A Longitudinal Examination of Family, Friend, and Media Influences on Competent Versus Problem Behaviors Among Urban Minority Youth

UNCG Author/Contributor (non-UNCG co-authors, if there are any, appear on document)
Tracy R. Nichols, Associate Professor and Doctoral Program Coordinator (Creator)
The University of North Carolina at Greensboro (UNCG )
Web Site: http://library.uncg.edu/

Abstract: This article examines family, friend, and media influences on competent and problem behaviors in a sample of 1,174 urban minority youth followed over 6th, 7th, and 8th grades. Students completed annual surveys at their schools. Each of the contextual factors investigated was significantly associated with concurrent aggression and delinquency as well as changes in these outcomes over time. In contrast, parental monitoring was most often significantly associated with indicators of competence both concurrently and over time (e.g., from 7th to 8th grade). In addition, engagement with violent media contributed to decreases in academic achievement. Overall, findings indicate that family factors, specifically parental monitoring, as a target of intervention, would not only offset risk trajectories but enhance positive development.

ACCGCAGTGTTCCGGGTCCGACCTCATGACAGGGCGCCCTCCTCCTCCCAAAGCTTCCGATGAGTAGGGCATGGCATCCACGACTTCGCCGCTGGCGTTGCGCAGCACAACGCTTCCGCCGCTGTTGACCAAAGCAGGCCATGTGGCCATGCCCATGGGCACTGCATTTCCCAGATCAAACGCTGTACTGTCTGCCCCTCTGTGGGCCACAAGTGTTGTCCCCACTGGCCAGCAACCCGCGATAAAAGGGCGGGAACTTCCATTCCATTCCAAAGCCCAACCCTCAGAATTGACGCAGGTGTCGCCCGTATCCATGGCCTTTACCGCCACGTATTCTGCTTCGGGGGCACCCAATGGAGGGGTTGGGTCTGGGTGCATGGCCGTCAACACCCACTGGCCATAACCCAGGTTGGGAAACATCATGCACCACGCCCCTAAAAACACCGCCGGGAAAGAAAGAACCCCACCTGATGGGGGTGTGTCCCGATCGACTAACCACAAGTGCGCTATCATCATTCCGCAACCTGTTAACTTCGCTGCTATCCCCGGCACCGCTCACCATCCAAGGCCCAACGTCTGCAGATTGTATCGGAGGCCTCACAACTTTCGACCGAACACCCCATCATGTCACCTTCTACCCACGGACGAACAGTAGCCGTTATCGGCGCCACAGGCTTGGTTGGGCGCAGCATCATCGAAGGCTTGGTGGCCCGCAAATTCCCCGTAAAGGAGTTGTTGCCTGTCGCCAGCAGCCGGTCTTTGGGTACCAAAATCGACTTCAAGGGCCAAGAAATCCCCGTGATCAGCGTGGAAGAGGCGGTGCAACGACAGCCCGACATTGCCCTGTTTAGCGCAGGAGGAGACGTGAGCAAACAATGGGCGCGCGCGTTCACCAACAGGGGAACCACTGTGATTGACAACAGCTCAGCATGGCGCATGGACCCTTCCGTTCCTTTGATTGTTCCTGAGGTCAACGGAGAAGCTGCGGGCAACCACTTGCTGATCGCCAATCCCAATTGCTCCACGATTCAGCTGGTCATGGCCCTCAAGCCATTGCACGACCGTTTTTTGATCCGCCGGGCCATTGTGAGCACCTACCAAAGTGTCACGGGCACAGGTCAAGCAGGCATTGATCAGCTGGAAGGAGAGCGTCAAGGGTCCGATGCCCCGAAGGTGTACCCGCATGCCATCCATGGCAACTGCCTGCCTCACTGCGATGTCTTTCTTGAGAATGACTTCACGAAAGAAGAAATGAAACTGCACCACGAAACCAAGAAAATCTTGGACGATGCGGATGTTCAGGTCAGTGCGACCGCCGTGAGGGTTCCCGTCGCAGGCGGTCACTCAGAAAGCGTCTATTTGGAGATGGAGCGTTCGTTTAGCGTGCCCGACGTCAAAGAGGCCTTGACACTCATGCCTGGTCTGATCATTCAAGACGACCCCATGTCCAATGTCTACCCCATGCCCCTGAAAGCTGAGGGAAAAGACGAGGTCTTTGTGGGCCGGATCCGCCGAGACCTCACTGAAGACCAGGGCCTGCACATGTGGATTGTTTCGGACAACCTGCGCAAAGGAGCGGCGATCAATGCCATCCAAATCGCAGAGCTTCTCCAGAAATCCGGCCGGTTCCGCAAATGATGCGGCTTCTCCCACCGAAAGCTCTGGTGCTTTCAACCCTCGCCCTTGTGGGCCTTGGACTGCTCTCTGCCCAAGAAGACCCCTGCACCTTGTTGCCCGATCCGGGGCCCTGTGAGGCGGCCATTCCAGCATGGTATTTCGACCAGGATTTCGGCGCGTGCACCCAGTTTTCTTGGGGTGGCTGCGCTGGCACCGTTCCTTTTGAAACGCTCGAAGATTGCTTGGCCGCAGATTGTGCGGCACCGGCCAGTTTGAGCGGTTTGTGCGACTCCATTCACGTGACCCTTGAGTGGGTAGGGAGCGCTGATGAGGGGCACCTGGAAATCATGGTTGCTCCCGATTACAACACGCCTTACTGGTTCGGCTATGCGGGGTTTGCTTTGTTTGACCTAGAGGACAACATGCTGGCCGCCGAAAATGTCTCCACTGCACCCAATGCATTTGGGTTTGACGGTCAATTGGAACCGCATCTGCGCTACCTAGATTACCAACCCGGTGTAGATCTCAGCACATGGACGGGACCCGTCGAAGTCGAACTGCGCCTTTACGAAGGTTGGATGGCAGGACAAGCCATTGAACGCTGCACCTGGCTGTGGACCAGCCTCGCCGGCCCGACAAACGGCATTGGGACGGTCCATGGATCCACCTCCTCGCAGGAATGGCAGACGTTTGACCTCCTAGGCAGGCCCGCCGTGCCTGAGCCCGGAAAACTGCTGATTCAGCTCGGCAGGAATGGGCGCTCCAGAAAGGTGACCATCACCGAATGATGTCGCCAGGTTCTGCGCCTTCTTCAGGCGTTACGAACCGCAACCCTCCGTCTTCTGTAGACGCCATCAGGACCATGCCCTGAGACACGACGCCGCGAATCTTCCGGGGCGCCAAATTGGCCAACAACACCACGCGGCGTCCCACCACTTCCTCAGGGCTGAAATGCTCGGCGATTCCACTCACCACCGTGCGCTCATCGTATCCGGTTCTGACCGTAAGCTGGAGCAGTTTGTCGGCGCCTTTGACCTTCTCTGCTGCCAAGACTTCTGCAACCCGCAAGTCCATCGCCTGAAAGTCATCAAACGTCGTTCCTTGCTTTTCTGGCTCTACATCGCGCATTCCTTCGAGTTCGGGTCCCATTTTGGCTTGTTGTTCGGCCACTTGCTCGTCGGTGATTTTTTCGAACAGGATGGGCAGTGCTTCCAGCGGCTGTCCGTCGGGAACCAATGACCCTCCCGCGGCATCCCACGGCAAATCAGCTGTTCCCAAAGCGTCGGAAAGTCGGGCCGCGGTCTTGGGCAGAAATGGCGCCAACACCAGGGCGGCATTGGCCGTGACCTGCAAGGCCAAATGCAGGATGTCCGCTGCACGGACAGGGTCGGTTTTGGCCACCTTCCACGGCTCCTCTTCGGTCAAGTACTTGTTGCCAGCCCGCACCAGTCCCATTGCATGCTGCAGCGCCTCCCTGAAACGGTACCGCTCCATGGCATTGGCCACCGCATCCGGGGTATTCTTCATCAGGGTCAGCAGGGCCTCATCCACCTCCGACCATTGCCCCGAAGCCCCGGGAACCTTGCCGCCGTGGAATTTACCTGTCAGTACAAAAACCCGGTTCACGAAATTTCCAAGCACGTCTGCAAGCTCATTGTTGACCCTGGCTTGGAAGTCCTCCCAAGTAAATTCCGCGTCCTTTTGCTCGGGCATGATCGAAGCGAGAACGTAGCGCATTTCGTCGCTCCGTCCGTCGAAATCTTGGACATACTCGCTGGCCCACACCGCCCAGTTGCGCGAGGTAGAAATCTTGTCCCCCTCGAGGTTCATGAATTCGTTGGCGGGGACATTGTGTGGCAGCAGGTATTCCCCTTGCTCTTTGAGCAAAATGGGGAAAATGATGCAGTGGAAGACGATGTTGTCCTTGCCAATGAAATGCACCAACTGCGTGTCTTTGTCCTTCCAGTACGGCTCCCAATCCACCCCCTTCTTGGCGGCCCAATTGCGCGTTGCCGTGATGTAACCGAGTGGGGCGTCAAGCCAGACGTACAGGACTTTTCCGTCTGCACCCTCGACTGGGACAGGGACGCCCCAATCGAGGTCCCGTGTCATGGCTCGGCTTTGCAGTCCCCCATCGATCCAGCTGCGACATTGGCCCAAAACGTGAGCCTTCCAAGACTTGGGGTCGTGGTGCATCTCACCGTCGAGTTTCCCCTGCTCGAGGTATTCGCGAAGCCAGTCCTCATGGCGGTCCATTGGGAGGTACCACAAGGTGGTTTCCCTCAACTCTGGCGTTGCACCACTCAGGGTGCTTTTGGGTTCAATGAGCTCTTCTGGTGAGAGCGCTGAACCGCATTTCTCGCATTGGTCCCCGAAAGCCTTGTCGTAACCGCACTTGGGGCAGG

Additional Information

Applied Developmental Science, 10(2), 75-85.
Language: English
Date: 2006
Social influence, Media influence, Violent media, Urban youth, Middle school, Behavior, Delinquency, Competence

Email this document to